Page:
Further reading told me that Avshalom Feinberg was one of the leaders of NILI, a Jewish spy network in Ottoman Palestine, helping the British fight the Ottoman Empire during World War I. He was born in Gedera, Palestine, then part of the Ottoman Empire, and studied in France. He returned to work with Aharon Aharonsohn at the agronomy research station in Atlit. Soon after the beginning of war, the four Aharonsohn siblings (Sarah Aaronsohn, Rivka, Alex, and Aharon) founded the NILI underground along with Feinberg. They were later joined by Yosef Lishansky and others. In 1915 Feinberg travelled to Egypt and made contact with British Naval Intelligence. In 1917, Feinberg again journeyed to Egypt, on foot. He was apparently killed on his way back by a group of Bedouins near the British front in Sinai, close to Rafah. His fate was unknown until after the 1967 Six-Day War when his remains were found under a palm tree that had grown from date seeds in his pocket to mark the spot where he lay.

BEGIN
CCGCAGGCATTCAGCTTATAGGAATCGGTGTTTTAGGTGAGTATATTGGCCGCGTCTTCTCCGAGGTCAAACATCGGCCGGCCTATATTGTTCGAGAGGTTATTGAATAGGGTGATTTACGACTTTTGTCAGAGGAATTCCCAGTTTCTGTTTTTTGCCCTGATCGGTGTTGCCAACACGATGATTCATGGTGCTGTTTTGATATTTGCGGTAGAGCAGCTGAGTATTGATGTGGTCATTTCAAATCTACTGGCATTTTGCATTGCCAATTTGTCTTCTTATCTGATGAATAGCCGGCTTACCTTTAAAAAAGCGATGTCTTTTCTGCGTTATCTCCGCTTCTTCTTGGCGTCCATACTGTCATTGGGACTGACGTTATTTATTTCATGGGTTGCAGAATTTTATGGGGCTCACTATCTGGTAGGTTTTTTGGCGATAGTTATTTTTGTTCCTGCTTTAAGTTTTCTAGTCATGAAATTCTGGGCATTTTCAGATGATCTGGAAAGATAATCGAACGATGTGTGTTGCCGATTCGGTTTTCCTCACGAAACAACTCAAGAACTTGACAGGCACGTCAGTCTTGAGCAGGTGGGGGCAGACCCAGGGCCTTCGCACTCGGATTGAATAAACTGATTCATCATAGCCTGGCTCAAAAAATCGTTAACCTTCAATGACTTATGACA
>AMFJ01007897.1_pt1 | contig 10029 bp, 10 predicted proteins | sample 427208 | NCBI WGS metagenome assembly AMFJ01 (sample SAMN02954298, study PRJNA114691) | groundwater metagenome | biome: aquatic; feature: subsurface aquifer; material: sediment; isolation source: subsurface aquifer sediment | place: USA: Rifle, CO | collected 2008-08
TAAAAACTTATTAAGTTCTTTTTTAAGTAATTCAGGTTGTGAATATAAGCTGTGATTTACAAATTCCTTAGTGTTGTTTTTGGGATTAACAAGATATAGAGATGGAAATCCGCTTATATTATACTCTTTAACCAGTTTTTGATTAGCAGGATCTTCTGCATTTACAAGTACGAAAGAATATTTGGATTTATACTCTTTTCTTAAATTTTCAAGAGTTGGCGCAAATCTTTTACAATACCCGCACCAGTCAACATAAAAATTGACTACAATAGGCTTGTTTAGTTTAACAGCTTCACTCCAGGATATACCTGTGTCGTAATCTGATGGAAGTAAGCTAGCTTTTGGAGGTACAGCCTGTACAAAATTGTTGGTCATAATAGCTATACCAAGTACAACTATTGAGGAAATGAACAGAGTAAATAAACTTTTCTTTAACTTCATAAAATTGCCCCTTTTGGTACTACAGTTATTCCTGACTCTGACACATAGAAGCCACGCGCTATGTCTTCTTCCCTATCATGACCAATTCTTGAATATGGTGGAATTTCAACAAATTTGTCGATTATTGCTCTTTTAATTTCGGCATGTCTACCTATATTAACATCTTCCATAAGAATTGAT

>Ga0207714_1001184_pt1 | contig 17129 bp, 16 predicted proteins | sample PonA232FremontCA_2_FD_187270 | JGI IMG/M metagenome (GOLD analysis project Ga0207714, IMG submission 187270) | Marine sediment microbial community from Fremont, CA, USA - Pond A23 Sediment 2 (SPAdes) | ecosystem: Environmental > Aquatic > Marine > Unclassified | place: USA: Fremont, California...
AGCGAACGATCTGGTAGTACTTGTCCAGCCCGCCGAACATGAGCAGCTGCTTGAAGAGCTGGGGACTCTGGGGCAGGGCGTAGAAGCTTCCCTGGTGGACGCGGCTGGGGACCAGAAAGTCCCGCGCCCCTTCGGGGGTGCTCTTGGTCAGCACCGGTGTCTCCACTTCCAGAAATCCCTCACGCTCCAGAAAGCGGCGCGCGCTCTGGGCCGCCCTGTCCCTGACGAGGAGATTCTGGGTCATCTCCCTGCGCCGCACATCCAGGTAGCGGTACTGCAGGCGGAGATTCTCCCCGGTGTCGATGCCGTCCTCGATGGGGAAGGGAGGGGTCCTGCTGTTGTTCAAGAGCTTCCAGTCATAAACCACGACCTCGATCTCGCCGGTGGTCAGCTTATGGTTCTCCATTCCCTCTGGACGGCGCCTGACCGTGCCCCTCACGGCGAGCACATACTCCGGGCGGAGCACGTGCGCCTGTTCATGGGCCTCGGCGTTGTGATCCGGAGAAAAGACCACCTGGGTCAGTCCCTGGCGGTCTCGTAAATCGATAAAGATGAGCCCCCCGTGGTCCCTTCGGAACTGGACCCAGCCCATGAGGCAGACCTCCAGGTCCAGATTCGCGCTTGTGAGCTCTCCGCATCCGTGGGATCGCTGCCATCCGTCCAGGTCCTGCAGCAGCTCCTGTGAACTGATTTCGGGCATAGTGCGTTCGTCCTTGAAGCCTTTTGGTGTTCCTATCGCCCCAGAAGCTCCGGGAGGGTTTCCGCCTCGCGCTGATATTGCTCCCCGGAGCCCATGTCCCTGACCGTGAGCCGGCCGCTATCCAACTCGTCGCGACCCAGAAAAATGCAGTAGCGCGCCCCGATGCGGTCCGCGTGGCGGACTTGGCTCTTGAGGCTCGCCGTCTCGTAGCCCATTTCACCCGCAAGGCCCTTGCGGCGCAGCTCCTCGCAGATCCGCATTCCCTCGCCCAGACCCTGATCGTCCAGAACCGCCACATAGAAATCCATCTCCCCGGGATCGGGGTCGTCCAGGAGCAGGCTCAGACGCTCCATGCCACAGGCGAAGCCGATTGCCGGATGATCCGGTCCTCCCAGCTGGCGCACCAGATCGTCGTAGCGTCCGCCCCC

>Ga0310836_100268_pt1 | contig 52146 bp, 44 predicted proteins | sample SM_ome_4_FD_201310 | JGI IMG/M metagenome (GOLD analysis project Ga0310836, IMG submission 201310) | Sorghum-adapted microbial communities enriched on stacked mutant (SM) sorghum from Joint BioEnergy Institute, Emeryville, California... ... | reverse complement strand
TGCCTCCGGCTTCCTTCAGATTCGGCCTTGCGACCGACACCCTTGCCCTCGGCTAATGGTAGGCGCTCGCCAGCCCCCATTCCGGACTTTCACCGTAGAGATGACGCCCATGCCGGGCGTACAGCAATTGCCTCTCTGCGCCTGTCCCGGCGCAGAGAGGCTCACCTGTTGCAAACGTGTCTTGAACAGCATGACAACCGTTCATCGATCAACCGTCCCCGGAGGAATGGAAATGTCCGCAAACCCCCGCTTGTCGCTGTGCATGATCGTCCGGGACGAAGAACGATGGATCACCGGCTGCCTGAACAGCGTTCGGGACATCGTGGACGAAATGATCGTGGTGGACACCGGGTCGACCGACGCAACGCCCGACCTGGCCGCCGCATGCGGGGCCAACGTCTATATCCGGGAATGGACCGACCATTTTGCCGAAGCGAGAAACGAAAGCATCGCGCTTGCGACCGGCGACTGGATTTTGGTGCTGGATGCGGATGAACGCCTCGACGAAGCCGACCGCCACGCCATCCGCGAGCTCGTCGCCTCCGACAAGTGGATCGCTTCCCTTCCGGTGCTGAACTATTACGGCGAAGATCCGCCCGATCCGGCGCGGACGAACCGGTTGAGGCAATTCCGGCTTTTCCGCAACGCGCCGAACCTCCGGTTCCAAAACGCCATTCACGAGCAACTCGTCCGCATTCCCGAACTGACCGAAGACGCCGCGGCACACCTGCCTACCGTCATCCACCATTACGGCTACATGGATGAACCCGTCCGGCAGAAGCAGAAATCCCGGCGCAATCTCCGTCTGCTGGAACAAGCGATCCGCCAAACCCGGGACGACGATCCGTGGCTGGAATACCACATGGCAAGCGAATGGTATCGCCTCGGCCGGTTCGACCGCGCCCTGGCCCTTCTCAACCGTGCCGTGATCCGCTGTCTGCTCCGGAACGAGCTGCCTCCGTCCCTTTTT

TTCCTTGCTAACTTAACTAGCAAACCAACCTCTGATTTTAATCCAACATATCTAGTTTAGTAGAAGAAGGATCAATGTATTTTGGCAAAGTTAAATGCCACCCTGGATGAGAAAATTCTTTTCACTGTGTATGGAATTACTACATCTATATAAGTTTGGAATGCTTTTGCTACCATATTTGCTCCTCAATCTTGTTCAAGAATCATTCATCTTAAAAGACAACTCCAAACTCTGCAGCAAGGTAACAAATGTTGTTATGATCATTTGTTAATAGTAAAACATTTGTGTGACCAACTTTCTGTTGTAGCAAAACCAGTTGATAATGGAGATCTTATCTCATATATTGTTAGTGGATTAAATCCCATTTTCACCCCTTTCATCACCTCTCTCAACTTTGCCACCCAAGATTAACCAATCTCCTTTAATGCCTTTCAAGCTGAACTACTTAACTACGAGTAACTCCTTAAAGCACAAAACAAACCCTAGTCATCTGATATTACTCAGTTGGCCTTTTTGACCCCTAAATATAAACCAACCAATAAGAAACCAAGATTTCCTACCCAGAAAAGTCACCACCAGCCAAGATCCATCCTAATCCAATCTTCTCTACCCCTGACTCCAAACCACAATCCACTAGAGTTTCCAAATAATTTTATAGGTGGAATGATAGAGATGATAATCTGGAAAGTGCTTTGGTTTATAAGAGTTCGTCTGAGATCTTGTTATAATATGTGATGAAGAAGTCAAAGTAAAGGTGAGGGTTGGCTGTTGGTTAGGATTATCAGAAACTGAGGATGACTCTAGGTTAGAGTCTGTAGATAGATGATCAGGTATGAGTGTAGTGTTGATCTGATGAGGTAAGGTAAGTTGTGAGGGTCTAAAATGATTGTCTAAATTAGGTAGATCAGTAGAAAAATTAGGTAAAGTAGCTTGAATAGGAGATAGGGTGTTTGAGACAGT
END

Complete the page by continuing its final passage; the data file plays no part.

In 1979 a new Israeli settlement in the Sinai Peninsula, Avshalom, was named after him. Although it was abandoned in 1982 following the Camp David Accords, a new village by the same name was founded in Israel in 1990. In addition, among the many and varied trees on the Mount Herzl military cemetery is one lone palm tree, replanted form its original spot in the Sinai Desert. This is the famous "Palm of Avshalom" under which Avshalom Feinberg's remains were found.